The illustration below compares FHWA Series E-Modified (top) to Clearview 5-W (bottom) with the attributes of the design noted. Both examples are shown with default letterspacing. The vertical stroke width is common to both typefaces (1:5). In this design, the shape of four lower case letters (“a, e and s) and a letter with both bowl and vertical stroke (e.g. “p, d or b”) set the visual architecture for the overall font design. Every aspect of the design emphasized function when viewed in both negative and positive contrast applications.
Clearview 3-W: A Mixed Case Typeface for Conventional Road Guide Sign Applications
This Illustration compares the FHWA Series D, all uppercase typeface (top) used for conventional road guide signs and regulatory signs. In 2003 the FHWA introduced a companion lowercase font (middle) for this and all other FHWA typeface series (middle). The Clearview 3-W font design (bottom) shown in the lower section of the panel. Research shows that the Clearview 3-W is more readable and legible by 29 percent daytime and 22 percent at night compared to FHWA Series D in mixed case.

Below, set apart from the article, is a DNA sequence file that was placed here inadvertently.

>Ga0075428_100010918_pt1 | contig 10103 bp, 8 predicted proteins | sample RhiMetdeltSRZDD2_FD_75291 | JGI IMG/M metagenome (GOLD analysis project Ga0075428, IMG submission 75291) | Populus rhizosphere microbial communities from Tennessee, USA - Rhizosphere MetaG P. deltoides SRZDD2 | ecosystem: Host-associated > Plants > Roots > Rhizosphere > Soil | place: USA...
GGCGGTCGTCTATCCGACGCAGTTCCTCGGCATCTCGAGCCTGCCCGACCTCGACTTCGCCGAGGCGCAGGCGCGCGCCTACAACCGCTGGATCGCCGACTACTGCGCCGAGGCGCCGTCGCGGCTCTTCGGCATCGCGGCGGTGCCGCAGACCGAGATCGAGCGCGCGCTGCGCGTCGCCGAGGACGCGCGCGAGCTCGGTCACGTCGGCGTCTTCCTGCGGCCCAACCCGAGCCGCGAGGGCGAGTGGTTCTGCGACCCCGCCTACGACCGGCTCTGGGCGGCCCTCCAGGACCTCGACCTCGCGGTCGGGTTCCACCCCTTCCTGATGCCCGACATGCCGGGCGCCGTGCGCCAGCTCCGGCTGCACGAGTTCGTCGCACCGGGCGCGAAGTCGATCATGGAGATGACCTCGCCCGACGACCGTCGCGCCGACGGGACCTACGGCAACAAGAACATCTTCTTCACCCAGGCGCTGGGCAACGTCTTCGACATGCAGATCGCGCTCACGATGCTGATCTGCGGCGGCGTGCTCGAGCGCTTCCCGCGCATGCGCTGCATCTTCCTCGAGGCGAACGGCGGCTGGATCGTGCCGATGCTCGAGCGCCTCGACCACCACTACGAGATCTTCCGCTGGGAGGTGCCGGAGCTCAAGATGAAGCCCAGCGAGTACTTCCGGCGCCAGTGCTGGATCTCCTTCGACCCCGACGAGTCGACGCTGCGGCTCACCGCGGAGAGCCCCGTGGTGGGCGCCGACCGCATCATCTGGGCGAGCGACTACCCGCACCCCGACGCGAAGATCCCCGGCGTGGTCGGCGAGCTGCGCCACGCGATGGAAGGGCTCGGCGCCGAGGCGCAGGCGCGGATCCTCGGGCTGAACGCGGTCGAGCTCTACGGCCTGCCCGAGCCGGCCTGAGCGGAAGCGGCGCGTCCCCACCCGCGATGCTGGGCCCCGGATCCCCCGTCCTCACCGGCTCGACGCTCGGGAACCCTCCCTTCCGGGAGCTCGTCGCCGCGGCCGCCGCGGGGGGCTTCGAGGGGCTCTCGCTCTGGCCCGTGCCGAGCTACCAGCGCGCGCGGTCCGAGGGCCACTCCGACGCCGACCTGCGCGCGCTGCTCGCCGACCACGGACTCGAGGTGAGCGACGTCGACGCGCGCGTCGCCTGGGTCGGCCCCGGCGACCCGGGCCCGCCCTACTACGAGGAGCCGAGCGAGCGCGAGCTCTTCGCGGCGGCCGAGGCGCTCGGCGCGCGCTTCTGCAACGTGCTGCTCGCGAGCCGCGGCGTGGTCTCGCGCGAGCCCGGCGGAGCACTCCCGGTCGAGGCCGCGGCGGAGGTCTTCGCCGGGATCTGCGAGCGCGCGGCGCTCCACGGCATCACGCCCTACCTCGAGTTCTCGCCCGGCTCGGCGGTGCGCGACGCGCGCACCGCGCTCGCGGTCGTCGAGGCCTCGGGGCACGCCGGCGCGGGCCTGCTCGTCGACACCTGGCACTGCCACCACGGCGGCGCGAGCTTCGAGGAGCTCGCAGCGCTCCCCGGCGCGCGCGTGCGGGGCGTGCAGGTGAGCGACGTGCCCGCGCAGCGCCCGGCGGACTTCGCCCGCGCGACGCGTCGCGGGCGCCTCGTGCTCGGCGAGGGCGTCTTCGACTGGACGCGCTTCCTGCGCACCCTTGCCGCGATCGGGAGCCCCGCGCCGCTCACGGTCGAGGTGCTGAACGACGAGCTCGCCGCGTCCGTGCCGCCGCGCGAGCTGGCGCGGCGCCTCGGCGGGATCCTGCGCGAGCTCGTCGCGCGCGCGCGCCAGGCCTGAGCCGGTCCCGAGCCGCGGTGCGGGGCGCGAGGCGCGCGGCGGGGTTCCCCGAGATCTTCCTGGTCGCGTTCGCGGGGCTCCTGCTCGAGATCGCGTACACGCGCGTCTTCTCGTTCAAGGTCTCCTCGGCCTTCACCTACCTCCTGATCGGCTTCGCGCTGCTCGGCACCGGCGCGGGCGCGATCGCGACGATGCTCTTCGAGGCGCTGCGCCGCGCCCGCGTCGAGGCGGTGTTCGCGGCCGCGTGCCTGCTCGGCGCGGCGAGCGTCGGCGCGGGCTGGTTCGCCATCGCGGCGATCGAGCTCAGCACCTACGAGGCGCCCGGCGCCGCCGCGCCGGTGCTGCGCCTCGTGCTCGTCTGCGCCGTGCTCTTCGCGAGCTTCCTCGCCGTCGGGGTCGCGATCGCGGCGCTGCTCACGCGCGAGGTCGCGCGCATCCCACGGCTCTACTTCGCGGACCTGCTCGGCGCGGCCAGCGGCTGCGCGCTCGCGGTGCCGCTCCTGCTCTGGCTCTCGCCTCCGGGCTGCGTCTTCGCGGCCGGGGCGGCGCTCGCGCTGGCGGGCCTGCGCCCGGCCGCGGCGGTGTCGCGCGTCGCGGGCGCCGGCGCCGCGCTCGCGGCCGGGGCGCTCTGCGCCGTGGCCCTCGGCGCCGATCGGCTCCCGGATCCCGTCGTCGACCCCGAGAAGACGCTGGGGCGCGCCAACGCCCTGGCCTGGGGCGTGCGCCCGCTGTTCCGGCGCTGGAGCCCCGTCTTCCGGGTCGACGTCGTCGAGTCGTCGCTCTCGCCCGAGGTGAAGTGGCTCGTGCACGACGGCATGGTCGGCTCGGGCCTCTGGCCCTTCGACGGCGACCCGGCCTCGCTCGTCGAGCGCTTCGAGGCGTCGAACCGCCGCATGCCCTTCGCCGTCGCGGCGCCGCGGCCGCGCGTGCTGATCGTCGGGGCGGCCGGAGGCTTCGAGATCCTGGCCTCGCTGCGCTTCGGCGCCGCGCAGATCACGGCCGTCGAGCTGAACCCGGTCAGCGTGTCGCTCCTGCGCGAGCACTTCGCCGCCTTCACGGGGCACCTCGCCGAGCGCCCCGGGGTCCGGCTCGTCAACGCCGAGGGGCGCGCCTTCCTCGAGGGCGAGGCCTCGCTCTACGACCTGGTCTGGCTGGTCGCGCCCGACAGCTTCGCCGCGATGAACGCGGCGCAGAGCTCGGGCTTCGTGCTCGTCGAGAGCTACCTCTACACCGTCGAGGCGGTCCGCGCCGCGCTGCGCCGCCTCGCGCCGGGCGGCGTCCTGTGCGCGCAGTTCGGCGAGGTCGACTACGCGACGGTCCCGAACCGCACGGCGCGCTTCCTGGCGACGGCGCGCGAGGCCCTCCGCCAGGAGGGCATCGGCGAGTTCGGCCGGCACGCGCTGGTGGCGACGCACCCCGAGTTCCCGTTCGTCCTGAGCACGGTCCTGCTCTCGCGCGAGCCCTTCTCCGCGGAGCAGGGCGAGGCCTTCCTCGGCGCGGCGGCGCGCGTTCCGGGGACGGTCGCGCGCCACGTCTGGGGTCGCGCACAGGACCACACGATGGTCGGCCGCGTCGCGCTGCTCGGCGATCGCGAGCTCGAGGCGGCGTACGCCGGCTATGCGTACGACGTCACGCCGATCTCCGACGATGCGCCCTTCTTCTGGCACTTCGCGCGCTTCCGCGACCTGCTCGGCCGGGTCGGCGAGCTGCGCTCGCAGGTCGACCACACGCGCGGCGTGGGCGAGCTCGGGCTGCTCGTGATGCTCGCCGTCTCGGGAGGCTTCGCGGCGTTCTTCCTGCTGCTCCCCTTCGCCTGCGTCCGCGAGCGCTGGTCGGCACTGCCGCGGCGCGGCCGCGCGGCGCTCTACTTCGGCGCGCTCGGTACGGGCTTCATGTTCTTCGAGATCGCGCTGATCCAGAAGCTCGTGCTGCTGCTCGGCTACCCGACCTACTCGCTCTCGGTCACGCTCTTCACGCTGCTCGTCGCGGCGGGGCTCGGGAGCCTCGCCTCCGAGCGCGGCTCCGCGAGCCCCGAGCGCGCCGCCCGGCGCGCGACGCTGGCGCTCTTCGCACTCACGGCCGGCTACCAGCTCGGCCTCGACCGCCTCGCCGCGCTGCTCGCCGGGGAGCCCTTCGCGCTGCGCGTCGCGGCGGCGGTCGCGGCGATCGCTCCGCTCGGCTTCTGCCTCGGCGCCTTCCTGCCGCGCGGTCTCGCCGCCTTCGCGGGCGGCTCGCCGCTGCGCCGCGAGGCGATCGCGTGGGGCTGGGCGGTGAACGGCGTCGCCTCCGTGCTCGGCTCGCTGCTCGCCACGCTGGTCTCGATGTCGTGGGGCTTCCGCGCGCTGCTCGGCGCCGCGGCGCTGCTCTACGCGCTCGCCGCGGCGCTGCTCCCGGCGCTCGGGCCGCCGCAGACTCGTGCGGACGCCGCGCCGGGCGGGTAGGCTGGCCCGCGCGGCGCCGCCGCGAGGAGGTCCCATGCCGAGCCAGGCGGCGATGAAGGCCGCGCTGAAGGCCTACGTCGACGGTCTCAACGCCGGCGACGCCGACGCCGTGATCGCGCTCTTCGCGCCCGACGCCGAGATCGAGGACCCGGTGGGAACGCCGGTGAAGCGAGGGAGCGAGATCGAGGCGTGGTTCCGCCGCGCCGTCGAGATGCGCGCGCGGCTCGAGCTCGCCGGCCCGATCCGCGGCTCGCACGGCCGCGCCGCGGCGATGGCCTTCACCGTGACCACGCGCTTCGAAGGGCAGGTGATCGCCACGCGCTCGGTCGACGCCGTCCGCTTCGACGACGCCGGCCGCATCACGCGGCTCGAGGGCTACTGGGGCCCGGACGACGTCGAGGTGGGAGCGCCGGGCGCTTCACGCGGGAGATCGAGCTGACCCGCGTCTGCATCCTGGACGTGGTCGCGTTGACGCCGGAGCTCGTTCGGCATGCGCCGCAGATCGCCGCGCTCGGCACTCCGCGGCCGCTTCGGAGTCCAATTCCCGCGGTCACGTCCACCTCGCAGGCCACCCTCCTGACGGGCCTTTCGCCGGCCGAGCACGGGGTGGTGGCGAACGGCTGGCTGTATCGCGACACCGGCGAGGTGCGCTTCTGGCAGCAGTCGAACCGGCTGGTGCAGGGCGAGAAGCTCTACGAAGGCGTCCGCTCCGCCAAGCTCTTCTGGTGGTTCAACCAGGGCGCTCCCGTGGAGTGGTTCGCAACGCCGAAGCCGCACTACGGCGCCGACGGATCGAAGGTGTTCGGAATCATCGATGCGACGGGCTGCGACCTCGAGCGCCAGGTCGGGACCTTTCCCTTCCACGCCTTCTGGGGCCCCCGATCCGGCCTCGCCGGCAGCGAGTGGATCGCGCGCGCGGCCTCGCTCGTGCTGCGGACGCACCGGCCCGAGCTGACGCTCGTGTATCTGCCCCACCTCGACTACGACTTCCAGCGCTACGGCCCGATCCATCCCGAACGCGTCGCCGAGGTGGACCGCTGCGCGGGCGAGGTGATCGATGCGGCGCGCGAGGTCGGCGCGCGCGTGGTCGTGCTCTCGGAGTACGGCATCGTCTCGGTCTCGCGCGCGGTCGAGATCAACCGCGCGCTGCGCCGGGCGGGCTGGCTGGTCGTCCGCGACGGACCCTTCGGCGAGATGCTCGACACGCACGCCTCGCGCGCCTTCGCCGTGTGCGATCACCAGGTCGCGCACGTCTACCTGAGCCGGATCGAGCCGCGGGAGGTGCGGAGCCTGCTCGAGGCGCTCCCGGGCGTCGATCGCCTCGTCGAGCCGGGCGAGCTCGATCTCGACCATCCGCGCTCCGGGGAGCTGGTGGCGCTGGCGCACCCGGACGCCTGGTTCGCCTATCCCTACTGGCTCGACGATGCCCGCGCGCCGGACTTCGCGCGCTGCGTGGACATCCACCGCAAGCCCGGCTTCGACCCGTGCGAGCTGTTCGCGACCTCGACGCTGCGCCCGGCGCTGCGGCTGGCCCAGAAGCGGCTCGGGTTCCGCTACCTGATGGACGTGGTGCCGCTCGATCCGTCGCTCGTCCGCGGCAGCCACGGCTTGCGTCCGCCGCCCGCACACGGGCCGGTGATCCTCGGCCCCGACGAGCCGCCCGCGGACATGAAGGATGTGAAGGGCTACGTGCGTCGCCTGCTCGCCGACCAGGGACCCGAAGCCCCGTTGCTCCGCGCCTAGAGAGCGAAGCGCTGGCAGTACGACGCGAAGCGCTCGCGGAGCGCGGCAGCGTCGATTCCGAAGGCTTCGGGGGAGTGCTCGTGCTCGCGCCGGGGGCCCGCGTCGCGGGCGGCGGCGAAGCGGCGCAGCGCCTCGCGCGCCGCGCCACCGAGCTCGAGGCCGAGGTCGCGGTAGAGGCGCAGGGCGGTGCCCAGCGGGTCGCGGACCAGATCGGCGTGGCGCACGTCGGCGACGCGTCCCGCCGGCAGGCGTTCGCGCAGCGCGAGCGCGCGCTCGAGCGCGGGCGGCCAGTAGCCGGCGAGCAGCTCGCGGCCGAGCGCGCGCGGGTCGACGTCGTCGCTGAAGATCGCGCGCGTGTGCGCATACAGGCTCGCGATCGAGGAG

Negative and Positive Contrast Versions of Typeface, with each Optimized for High Brightness Retroreflective Materials
The final design includes both a negative contrast series and a positive contrast series of the 6 weights of the Clearview Type System. The negative contrast version (Clearview-B series) is slightly heavier. This compensates for the brightness of the surrounding area (yellow or white) which in high contrast can overglow into the black legend, especially when viewed by the older driver. With the positive contrast version (Clearview-W series), the opposite occurs. The white retroreflective letters glow outward. Therefore, the positive contrast letterforms retained a slightly thinner stroke-width. When viewed at a distance, positive contrast and negative contrast displays appear to have the same stroke width (Illustration: below left).